You seem to have no quarrel with requiring businesses to observe health and safety laws and to use employment contracts fair to both parties

      Well, those are subject to the same principles, aren't they?

      Obviously no one says that there should be no health and safety restrictions; but equally obviously every additional bit of health and safety restriction adds a little bit to the cost of doing business (and it is not possible to make life totally risk-free in any case). So the question is, what is the optimum balance between safety and cost? Again, this is why we have elections, to find out what most people think the balance should be: if they are prepared to put up with a bit more risk to make things cheaper in the hopes that it will help the economy grow, which is good for everyone, or if they would prefer to reduce risk as much as possible, even if that means firms which can't afford the to comply with they extra regulations (maybe because they are competing with firms in other jurisdictions which have less regulation and so can undercut them, or maybe because they are producing good where demand is highly elastic so if they charge over a certain amount people just stop buying them) go bust and their employees end up out of a job.

      And it doesn't seem unreasonable to suggest that someone whose answer is, 'All the additional restrictions we can think of, and businesses will just have to bear the cost and go bust if they can't' is anti-business.

      Of course if somebody does say that, and everybody else agrees with them, we will do it; that's democracy. But still, the point is not 'thinking firms should observe health and safety laws' is inherently anti- or pro-business; it's where you lie on the spectrum of less to more regulation that determines that.

      And the same applies to employment contracts, obviously: everyone wants employment contracts to be fair but everybody has a different idea what 'fair' means (indeed you could say that the whole reason we have democracy is that everybody has a different idea what 'fair' means; if everybody agreed we wouldn't need to have a vote to decide what is 'fair', we could just implement it).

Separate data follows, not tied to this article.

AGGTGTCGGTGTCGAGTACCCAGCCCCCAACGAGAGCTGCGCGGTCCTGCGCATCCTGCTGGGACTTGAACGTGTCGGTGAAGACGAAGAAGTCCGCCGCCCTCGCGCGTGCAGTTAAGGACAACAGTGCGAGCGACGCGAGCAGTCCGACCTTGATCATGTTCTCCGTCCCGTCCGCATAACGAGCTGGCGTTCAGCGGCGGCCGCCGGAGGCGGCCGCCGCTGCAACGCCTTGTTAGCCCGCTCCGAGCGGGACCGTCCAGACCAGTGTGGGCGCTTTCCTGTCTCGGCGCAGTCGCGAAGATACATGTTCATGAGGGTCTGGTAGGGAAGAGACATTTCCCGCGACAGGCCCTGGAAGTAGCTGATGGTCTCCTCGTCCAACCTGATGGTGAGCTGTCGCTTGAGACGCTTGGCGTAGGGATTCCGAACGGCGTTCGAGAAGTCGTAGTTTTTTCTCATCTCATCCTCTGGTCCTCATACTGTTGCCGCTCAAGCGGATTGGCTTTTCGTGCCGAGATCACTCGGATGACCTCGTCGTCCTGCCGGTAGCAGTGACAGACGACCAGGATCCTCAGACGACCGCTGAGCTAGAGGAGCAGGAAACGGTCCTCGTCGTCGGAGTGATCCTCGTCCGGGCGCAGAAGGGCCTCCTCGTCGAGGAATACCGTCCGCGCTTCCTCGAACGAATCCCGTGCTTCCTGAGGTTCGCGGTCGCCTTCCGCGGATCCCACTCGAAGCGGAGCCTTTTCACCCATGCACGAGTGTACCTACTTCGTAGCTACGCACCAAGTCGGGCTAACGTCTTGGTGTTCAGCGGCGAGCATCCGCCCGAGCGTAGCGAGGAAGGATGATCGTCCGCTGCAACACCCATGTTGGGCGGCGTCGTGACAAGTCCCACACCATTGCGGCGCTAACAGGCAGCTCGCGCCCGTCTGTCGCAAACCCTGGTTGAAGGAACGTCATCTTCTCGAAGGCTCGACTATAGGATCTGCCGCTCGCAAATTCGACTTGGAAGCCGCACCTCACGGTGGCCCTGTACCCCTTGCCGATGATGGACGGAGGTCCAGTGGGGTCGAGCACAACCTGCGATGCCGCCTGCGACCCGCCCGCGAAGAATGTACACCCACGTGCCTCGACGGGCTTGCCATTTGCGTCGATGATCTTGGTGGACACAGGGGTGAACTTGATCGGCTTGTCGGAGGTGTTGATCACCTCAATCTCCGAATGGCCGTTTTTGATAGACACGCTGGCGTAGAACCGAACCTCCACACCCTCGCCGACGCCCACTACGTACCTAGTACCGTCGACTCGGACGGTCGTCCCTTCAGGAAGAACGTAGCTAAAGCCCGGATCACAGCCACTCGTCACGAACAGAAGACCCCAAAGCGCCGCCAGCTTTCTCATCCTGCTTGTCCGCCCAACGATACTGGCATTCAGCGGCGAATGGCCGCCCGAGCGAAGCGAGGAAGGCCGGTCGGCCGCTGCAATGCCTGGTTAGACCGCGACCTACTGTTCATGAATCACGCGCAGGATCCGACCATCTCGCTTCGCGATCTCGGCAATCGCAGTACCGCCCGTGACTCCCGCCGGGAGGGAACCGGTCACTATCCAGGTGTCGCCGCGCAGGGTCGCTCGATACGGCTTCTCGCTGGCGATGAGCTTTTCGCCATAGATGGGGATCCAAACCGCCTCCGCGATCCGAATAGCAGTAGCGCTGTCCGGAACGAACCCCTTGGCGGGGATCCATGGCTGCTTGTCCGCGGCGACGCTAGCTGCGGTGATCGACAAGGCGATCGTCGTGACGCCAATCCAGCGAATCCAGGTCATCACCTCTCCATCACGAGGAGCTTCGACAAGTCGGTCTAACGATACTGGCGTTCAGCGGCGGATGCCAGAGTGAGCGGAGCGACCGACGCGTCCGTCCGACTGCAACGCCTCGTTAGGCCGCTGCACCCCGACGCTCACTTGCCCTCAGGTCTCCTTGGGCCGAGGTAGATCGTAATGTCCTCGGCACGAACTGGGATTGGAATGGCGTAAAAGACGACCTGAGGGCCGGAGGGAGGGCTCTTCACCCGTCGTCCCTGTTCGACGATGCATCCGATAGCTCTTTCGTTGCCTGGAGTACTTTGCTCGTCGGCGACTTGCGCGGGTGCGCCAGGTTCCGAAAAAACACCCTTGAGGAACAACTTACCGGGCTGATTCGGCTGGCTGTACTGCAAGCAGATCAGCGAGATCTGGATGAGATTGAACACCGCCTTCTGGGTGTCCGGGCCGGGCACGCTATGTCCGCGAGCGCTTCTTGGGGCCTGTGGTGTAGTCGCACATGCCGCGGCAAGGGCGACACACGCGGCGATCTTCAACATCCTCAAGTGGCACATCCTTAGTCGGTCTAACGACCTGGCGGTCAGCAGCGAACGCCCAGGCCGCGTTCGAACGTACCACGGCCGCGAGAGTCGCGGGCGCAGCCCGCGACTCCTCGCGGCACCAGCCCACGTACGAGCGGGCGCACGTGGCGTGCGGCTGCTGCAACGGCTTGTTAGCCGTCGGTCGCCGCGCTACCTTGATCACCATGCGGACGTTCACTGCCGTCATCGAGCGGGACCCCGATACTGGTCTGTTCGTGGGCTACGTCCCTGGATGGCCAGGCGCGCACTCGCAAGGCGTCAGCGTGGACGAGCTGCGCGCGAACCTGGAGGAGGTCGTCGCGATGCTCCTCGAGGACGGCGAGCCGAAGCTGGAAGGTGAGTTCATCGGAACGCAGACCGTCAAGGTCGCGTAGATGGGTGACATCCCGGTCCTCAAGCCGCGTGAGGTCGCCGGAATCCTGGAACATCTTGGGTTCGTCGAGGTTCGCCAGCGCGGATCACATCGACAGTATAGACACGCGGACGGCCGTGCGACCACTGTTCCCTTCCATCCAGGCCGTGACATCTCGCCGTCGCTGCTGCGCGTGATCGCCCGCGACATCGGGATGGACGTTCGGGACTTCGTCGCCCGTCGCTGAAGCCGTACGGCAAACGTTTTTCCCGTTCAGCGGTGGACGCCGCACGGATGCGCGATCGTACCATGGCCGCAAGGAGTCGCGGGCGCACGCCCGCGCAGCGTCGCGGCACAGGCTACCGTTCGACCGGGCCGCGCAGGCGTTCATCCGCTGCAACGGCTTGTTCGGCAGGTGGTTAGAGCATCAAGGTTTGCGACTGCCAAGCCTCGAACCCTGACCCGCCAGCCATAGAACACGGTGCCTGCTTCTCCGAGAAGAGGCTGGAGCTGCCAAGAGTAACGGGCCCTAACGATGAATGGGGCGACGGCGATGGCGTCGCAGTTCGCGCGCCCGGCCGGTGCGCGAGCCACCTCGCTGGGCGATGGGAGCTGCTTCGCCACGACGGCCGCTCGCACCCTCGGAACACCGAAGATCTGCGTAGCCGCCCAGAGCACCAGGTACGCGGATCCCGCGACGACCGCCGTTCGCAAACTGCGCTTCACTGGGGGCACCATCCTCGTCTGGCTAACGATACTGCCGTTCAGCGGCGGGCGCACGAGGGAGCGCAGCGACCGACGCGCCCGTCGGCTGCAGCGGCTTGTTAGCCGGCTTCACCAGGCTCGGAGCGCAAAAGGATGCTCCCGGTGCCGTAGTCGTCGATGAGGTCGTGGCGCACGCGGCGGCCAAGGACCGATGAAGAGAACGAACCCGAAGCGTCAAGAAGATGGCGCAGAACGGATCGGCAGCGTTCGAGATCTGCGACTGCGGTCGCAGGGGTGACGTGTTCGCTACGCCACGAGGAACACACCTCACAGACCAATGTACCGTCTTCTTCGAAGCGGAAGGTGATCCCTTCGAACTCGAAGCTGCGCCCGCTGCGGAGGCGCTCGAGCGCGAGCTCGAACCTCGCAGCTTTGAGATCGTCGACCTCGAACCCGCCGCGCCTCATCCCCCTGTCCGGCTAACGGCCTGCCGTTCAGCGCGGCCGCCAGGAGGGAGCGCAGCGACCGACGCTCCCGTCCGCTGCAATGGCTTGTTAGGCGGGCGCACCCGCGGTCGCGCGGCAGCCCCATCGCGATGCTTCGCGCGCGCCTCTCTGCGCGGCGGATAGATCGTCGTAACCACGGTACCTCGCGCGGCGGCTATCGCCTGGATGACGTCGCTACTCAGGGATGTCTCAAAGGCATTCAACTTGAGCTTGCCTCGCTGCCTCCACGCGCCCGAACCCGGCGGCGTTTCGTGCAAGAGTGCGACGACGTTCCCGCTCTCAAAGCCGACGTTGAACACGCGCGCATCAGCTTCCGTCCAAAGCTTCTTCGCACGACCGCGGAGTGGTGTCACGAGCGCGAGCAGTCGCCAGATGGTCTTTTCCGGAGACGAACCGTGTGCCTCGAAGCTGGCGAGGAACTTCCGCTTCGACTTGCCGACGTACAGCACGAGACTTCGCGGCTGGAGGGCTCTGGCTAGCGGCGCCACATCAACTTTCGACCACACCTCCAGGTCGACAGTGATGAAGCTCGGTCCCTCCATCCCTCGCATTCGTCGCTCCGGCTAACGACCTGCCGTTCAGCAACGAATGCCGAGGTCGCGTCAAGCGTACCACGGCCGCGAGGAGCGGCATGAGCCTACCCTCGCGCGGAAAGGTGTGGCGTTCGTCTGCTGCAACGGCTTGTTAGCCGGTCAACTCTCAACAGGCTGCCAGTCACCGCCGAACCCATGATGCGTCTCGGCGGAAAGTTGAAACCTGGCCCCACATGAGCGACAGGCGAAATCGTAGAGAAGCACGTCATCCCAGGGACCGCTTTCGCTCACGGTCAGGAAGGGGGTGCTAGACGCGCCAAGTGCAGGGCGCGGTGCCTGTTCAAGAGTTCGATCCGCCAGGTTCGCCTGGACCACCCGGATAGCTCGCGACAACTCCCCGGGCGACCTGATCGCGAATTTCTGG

And there are some definitions of 'fair' which could definitely be described as 'anti-business', at least as compared to other definitions of 'fair' which are more, well, 'pro-business'.

    3. The point is that in each of the things you mentions, there is a continuum of opinion. Everyone thinks businesses should pay their taxes; but there is a continuum of opinion as to whether those taxes should be higher, lower, or about the same as they are now. Everyone thinks they should obey health and safety laws; but there is a continuum of opinion about whether current health and safety laws are too burdensome, not strict enough, or about right. Everyone thinks that contracts should be 'fair', but there are different definitions of what 'fair' is.

      So you can't reduce each issue to a binary, 'either you want businesses to pay their taxes or you are fine with tax evasion', 'either you want businesses to obey health and safety law or you are fine with them flouting it'.

      It's all about where you are n the spectrum of opinion and, in rhetoric at least, Miliband was often on the anti-business side of each spectrum (although interestingly his policies often differed from his rhetoric: listen to his rhetoric and you might think he was going to ban zero-hours contracts, for example, but in actual fact his policy on the matter, if you looked at the detail, would have made almost no difference to the current situation).

  2. You're right, of course - there are continuums for all of these things and in the end the points we choose to be on are decided democratically.
    L abour certainly failed to make the case for their chosen forms of higher taxation, though the arena for the discussion is hardly a fair one, with the Tories probably outspending Labour by about three to one, and having some 85% of the press on their side. Personally I'd like to see a shift in taxation from taxing employment towards taxing land, property, possibly even wealth. The case for land value taxation is overwhelming, but of course the owners of land are very powerful and wield a lot of influence over those who make the decisions. (Cameron doesn't seem to have done much about curtailing lobbying, or making it more transparent)
    In the area of health and safety I'd like to see the decision as to where to be on the continuum decided by management and employees (the well established Liberal policy of employee participation) rather than laid down by those who have a financial interest in keeping regulation to the minimum.
    Similarly flexible contracts should be agreed by and take into consideration the needs of both parties, and not just the employer.